CUSU say TCS has been losing money for several years

An internal CUSU email seen by Varsity sheds light on the “structural problems with CUSU’s funding model” that have resulted in plans to end the print edition of The Cambridge Student.

The email was sent to members of the TCS Trustees and CUSU sabbatical officers by CUSU’s General Manager, Mark McCormack. It explains what he characterises as the “difficult situation” that has led to the “reduction in resource allocation for TCS in the 2016-17 budget”.

It lists the “reduction in revenue capacity of some income streams”, the “increased size of the sabbatical team” – including the new Disabled Students’ Officer role – the “increased organisational cost-base”, and the “lack of university support” as part of this situation.

These problems, which the email claims have “been understood for some time”, have led CUSU to consider a number of cost-cutting initiatives.

These include “restructuring staffing in the business team”, “forming a shared service with the GU, with profit and cost sharing”, and, in the short term, “reducing the size of the sabbatical team”, including deferring the election of the next CUSU Coordinator until a “fuller review of the constitution takes place” before the start of the next financial year.

The proposal that “TCS go online”, which would bring to an end the newspaper’s 17-year print run, was justified on the basis of the assertion that “the cost of the paper has for some time outweighed the revenue it brings in.”

The nature of the financial situation is disputed by the newspaper’s editorial team.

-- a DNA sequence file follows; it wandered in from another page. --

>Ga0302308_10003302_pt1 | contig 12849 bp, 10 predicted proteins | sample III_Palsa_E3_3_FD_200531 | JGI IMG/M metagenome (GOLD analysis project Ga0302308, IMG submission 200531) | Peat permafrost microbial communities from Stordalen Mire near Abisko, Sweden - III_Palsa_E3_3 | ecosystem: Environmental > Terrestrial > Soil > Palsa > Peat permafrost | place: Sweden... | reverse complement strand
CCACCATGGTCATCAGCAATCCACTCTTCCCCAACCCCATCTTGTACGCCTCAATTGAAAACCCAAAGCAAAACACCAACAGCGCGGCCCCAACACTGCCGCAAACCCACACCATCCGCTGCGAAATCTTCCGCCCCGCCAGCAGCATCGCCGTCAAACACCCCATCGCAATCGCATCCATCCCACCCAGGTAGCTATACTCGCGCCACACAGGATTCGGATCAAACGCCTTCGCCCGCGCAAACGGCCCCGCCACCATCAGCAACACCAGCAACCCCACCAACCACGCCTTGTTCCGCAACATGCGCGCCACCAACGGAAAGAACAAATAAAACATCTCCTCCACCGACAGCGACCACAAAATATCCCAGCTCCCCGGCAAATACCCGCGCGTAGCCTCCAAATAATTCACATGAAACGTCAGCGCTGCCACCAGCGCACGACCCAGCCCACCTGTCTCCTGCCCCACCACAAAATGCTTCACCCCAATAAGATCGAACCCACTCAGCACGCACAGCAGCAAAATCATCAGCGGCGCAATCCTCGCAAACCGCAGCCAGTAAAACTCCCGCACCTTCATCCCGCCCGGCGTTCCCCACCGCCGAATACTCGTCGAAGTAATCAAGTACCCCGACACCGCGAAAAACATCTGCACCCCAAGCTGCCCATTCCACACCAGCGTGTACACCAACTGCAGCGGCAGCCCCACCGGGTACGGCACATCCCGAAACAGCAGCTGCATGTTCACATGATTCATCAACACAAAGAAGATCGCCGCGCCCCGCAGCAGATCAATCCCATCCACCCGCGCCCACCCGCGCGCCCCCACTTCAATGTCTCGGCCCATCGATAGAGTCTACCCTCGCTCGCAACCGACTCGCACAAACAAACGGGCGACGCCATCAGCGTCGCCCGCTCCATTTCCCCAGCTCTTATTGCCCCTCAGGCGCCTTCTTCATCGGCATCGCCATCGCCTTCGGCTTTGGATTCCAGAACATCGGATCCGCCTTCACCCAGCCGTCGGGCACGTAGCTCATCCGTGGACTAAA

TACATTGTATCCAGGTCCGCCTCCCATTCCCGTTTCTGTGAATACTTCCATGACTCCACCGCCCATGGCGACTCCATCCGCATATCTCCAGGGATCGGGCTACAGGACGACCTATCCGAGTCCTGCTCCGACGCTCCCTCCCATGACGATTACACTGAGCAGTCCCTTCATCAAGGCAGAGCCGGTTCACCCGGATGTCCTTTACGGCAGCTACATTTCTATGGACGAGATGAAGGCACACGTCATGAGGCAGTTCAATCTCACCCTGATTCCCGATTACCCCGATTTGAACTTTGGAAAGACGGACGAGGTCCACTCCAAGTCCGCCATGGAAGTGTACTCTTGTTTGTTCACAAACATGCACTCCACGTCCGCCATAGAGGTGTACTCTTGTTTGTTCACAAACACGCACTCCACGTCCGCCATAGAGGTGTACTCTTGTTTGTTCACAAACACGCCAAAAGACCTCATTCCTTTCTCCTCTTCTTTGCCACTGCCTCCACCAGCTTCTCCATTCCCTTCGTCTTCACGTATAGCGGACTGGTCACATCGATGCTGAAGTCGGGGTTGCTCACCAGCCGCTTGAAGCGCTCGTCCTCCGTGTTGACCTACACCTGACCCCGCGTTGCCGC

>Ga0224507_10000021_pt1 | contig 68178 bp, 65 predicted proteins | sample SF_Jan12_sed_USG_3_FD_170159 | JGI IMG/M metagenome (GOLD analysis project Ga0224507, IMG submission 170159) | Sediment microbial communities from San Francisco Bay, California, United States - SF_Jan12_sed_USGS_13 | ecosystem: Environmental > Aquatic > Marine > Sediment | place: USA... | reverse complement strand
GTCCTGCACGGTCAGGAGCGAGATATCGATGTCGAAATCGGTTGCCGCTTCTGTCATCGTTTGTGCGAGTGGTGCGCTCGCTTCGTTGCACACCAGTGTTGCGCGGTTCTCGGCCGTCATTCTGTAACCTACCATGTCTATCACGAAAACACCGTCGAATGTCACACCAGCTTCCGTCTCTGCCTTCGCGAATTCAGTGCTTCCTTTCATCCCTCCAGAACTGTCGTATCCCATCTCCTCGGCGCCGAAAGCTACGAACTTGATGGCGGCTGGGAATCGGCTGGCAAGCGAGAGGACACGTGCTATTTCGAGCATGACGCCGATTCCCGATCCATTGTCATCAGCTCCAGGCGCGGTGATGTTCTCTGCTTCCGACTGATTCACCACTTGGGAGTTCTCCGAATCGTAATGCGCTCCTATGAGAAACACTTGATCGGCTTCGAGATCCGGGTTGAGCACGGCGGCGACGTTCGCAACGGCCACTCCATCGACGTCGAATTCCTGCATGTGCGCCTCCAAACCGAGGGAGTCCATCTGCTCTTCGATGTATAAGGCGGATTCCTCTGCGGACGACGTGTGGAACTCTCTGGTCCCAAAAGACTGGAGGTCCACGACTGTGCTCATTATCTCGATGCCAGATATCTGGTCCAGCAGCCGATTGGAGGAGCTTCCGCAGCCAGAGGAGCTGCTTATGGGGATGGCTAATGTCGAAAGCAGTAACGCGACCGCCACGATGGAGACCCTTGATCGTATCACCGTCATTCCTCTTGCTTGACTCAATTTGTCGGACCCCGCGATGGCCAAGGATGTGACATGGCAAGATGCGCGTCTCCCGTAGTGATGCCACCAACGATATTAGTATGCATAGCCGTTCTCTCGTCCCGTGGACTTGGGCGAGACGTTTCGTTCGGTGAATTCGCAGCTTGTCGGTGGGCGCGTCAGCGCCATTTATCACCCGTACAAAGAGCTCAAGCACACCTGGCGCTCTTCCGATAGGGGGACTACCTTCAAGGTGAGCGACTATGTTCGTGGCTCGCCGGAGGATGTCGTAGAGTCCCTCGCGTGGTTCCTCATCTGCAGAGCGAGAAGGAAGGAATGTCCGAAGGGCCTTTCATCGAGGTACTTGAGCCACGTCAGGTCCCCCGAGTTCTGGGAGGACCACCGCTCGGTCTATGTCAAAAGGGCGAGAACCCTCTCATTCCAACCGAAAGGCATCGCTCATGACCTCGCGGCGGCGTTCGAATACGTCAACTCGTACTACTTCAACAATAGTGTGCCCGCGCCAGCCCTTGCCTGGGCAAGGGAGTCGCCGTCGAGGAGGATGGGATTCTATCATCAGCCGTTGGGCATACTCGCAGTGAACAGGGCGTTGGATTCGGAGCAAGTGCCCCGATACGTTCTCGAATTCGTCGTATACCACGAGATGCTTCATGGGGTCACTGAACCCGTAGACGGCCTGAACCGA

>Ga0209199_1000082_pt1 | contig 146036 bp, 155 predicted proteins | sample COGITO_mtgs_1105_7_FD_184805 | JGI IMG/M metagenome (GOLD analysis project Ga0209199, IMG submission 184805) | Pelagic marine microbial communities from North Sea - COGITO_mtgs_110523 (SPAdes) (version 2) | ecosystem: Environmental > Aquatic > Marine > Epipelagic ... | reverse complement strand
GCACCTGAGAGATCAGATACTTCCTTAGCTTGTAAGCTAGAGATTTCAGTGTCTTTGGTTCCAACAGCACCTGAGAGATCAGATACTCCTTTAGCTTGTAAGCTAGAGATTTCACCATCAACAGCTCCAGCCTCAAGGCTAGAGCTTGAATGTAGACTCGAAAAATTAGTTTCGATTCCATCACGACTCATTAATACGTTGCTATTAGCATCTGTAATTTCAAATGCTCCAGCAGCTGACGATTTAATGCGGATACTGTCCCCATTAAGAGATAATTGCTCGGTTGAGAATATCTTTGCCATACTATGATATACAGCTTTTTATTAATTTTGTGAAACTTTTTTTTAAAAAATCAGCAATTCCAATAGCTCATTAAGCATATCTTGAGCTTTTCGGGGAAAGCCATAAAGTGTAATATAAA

While the email notes that “profit margins aren’t the most important criteria [sic] for CUSU’s decision-making”, it explains that CUSU “does try to gather modest surpluses in the very least so that we can continue to fund work for students.”

McCormack listed the other options available to CUSU as “reduc[ing] the size of the staff team, which supports other core activities from the compliance to mission advancement […] or, rais[ing] affiliation fees, which would risk disaffiliation.”

He added that he “sincerely hope[s] that the TCS Board will understand that the proposal of a move to online is regrettable yet necessary” in financial terms, and that he had “continued very hard to sustain the paper in its current form.”

Zoah Hedges-Stocks, Editor-in-Chief of TCS in Michaelmas and Lent 2011, described how she found the suggestion that the print production could be closed down with so little warning shocking.

“It could be the beginning of the end for TCS, and it would be a very sad loss for Cambridge student journalism if it were to go. The university has such a strong journalism scene precisely because the competition between Varsity, TCS and The Tab drives up standards.”

She also stated: “CUSU’s behaviour appears to be both unconstitutional and bafflingly illogical. Unlike many student papers in the UK, TCS is still turning a profit.

“Not only does it make money, but alongside the other student mediait serves as an important tool to hold the union to account.

“It seems very strange that a financially-troubled student union would want to cripple something that makes money and helps students.”

Jem Collins, Chair of the Student Publication Association, said: “‘It may sound overblown, but student media really is vital to both university life and democracy, keeping students informed and holding power to account.

“It doesn’t just benefit those who participate, but the whole student body. For SUs to try and pull the plug on funding for something this important is frankly an embarrassment, especially when you look at the consistent quality of the work at TCS.”

Rob Cashman, CUSU’s Education Officer, stated: “No decisions have yet been taken on whether CUSU will continue tofund the print editions of TCS.

“We have informed TCS of the rationale behind what is a proposal from the Board of Trustees, and we are committed to continuing to meet with TCS so that together we can explore ways in which CUSU can undertake its activities in a way which makes best use of its limited resources.”

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